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I have set my ls color and less like

alias ls='ls --color'
LS_COLORS='no=00:fi=00:di=00;94:ln=00;36:pi=40;33:so=00;35:bd=40;33;01:cd=40;33;01:or=01;05;37;41:mi=01;05;37;41:ex=00;32:*.cmd=00;32:*.exe=00;32:*.com=00;32:*.btm=00;32:*.bat=00;32:*.sh=00;32:*.csh=00;32:*.tar=00;31:*.tgz=00;31:*.arj=00;31:*.taz=00;31:*.lzh=00;31:*.zip=00;31:*.z=00;31:*.Z=00;31:*.gz=00;31:*.bz2=00;31:*.bz=00;31:*.tz=00;31:*.rpm=00;31:*.cpio=00;31:*.jpg=00;35:*.gif=00;35:*.bmp=00;35:*.xbm=00;35:*.xpm=00;35:*.png=00;35:*.tif=00;35:'
export LS_COLORS
alias less='less -R'`, and my `prompt` like `
export PS1="\n\[\e[31m\]\u\[\e[33m\]@\[\e[34;1m\]\h \[\e[36m\]\W \[\e[35m\]^\$ \[\e[0m\]"

.

Which I think is better to see on my monitor, but when I do something like ls > OUTPUTFILE or even cat SOMEFILEthen I use vi to see the output file, it has messed up like

^[[00mNC_000954.fna^[[00m
^[[00mNC_000955.fna^[[00m
^[[00mNC_000956.fna^[[00m
^[[00mNC_000957.fna^[[00m
^[[00mNC_000958.fna^[[00m
^[[00mNC_000959.fna^[[00m
^[[00mNC_000961.fna^[[00m

It should be like

NC_000117.fna
NC_000853.fna
NC_000854.fna
NC_000868.fna
NC_000907.fna
NC_000908.fna
NC_000909.fna 

without those special symbols.

What's wrong with that? I don't know which color setting has changed this. BTW, I've set my vimrc color as colorscheme delek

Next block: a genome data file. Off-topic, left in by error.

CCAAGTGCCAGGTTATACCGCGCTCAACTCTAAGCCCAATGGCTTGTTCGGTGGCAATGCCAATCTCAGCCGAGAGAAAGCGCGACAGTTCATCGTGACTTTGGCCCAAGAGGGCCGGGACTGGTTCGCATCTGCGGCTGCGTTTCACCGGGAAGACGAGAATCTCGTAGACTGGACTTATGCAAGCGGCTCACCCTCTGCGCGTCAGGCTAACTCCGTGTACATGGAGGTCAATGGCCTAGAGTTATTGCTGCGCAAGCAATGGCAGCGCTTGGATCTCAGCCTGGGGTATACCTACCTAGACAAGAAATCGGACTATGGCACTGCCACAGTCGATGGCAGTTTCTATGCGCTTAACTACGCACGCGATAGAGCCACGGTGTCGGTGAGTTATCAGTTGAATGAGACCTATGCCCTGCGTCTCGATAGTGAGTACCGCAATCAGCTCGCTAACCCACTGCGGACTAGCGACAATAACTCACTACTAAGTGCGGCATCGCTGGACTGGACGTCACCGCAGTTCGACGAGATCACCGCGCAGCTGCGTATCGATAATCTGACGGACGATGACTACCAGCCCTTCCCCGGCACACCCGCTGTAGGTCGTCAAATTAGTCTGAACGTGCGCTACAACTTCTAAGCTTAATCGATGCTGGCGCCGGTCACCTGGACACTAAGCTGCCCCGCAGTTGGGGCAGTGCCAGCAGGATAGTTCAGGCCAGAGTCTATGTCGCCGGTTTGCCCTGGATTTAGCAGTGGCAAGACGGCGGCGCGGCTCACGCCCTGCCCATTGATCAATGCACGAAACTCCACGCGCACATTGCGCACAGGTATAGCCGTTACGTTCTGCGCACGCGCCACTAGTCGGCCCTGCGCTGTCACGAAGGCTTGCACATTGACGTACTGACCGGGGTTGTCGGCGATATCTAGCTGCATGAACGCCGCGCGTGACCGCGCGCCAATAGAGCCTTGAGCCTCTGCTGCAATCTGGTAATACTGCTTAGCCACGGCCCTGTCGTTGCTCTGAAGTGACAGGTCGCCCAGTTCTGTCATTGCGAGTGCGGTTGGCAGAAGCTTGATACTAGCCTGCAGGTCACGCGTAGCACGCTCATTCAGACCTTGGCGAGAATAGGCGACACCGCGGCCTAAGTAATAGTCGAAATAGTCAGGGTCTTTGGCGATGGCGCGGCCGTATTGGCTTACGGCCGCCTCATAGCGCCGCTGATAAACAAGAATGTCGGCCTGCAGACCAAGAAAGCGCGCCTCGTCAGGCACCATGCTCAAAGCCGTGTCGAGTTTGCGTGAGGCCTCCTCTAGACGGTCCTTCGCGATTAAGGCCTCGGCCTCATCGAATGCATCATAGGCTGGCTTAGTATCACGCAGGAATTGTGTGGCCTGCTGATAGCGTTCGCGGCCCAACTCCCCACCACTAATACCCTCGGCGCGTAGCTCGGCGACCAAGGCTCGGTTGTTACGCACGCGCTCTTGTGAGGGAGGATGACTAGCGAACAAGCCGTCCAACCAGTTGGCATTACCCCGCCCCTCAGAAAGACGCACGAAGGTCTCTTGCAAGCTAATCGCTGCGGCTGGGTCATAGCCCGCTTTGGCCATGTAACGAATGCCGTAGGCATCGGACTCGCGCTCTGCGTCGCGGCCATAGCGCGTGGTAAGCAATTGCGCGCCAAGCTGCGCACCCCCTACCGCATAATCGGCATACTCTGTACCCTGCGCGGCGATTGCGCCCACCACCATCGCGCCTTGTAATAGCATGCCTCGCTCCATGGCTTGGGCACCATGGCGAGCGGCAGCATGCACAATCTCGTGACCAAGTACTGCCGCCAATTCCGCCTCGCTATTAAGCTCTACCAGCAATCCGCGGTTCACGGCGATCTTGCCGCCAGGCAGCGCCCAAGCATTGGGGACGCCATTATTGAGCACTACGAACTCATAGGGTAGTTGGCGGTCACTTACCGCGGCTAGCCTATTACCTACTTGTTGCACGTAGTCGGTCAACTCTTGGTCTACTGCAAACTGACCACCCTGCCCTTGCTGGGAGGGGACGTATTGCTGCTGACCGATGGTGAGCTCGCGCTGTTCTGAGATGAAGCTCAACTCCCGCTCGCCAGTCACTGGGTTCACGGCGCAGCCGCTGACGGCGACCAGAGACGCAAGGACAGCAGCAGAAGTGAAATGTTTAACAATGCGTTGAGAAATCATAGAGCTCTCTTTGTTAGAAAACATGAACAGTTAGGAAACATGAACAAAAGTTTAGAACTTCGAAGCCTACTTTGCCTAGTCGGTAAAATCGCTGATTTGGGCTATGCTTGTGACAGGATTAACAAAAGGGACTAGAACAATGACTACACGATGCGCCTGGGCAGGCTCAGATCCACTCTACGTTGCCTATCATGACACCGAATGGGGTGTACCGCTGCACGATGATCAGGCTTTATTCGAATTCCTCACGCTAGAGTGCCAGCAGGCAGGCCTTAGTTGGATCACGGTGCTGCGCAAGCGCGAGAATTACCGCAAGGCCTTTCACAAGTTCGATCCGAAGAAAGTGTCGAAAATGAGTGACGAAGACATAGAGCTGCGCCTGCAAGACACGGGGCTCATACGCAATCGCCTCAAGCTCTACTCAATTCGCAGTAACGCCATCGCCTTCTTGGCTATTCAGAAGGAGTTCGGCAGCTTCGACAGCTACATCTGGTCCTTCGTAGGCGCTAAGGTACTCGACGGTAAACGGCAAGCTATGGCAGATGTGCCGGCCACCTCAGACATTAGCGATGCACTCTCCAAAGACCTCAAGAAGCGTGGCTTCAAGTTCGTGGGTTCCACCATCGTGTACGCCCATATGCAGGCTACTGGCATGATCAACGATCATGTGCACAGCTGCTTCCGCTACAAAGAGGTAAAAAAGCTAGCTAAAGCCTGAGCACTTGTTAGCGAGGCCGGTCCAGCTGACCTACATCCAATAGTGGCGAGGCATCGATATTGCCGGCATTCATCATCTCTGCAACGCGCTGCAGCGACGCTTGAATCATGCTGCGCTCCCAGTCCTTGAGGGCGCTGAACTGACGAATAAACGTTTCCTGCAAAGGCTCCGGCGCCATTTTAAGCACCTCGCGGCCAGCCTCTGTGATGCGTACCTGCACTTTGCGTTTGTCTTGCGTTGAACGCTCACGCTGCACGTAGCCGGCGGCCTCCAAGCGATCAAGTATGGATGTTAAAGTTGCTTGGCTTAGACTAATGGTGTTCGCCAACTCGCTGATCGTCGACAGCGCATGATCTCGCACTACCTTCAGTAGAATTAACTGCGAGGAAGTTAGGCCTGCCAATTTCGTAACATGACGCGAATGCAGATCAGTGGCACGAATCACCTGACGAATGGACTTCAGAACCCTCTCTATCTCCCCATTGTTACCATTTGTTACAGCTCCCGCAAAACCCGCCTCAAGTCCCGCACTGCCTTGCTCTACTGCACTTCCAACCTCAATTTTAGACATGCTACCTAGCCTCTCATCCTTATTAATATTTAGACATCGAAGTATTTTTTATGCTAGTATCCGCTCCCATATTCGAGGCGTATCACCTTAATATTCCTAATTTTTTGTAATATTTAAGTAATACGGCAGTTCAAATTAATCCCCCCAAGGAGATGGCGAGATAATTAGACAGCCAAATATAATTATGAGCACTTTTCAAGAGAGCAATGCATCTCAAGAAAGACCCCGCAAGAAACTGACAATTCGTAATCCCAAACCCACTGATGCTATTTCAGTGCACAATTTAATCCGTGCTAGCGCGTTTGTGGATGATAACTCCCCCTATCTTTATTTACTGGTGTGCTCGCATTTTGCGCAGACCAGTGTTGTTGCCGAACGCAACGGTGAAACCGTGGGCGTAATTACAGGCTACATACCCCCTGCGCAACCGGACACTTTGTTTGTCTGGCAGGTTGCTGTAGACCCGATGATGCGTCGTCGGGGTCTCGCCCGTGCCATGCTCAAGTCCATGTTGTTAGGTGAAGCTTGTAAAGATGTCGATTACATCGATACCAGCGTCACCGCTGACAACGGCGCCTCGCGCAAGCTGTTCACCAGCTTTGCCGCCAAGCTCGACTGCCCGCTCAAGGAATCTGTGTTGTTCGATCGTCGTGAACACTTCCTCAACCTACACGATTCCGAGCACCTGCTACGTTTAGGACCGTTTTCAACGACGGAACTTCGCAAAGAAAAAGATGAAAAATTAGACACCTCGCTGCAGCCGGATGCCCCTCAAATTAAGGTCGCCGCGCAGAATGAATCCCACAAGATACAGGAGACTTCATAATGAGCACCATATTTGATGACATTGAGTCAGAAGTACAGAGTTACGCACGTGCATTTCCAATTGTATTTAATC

share|improve this question
up vote 1 down vote accepted

My 2 cent worth :

Well, the colour setting is handled with escape sequences in the terminal window. If you pipe stdout to a file, and have requested colours, you should get those escape sequences in there.

It seem as though vim does not appreciate those escape sequences in your present configuration. By default it makes them visible.

ls: note that ls --color=auto it will not send to file only when stdout is terminal. maybe you have --color=always on. Make sure you have auto and the escapes goes away.

If that is your intent - to actually get ls colours in vim, then check this link for more discussion. You may coax vim to actually treat them as escapes and filter them away - or colourize.

share|improve this answer
    
Thanks, actually I did set an alias as 'ls=ls --color', and I've solved my question by use /bin/ls > OUTFILE instead of colored ls. Your way seems work as well, I've turn my alias as 'ls=ls --color=auto' in my bashrc – lolibility Sep 20 '12 at 18:08

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